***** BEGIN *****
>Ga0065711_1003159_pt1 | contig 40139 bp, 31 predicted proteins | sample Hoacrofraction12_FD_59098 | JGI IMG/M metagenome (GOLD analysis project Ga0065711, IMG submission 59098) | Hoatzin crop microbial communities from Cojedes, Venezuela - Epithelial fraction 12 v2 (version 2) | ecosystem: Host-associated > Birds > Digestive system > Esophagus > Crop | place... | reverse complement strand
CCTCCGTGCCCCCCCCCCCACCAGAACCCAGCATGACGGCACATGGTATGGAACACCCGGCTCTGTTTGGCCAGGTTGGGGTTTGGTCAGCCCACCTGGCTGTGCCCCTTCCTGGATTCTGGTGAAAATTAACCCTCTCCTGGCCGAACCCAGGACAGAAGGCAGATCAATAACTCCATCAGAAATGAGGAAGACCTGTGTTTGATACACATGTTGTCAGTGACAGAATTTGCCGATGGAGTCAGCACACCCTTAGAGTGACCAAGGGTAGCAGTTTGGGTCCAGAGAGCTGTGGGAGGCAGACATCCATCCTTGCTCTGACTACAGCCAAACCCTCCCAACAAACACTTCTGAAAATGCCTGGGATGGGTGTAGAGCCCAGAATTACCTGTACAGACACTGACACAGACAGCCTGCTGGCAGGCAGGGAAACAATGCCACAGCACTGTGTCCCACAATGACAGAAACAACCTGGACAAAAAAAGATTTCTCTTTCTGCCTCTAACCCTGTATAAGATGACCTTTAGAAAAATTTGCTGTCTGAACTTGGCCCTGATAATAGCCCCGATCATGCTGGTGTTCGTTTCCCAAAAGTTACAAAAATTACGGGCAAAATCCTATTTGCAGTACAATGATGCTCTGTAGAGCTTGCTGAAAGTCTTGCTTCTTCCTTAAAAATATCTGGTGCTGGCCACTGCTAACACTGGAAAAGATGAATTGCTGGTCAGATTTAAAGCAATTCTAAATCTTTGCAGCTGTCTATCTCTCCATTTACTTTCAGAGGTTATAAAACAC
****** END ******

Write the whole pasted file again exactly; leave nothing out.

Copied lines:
>Ga0065711_1003159_pt1 | contig 40139 bp, 31 predicted proteins | sample Hoacrofraction12_FD_59098 | JGI IMG/M metagenome (GOLD analysis project Ga0065711, IMG submission 59098) | Hoatzin crop microbial communities from Cojedes, Venezuela - Epithelial fraction 12 v2 (version 2) | ecosystem: Host-associated > Birds > Digestive system > Esophagus > Crop | place... | reverse complement strand
CCTCCGTGCCCCCCCCCCCACCAGAACCCAGCATGACGGCACATGGTATGGAACACCCGGCTCTGTTTGGCCAGGTTGGGGTTTGGTCAGCCCACCTGGCTGTGCCCCTTCCTGGATTCTGGTGAAAATTAACCCTCTCCTGGCCGAACCCAGGACAGAAGGCAGATCAATAACTCCATCAGAAATGAGGAAGACCTGTGTTTGATACACATGTTGTCAGTGACAGAATTTGCCGATGGAGTCAGCACACCCTTAGAGTGACCAAGGGTAGCAGTTTGGGTCCAGAGAGCTGTGGGAGGCAGACATCCATCCTTGCTCTGACTACAGCCAAACCCTCCCAACAAACACTTCTGAAAATGCCTGGGATGGGTGTAGAGCCCAGAATTACCTGTACAGACACTGACACAGACAGCCTGCTGGCAGGCAGGGAAACAATGCCACAGCACTGTGTCCCACAATGACAGAAACAACCTGGACAAAAAAAGATTTCTCTTTCTGCCTCTAACCCTGTATAAGATGACCTTTAGAAAAATTTGCTGTCTGAACTTGGCCCTGATAATAGCCCCGATCATGCTGGTGTTCGTTTCCCAAAAGTTACAAAAATTACGGGCAAAATCCTATTTGCAGTACAATGATGCTCTGTAGAGCTTGCTGAAAGTCTTGCTTCTTCCTTAAAAATATCTGGTGCTGGCCACTGCTAACACTGGAAAAGATGAATTGCTGGTCAGATTTAAAGCAATTCTAAATCTTTGCAGCTGTCTATCTCTCCATTTACTTTCAGAGGTTATAAAACAC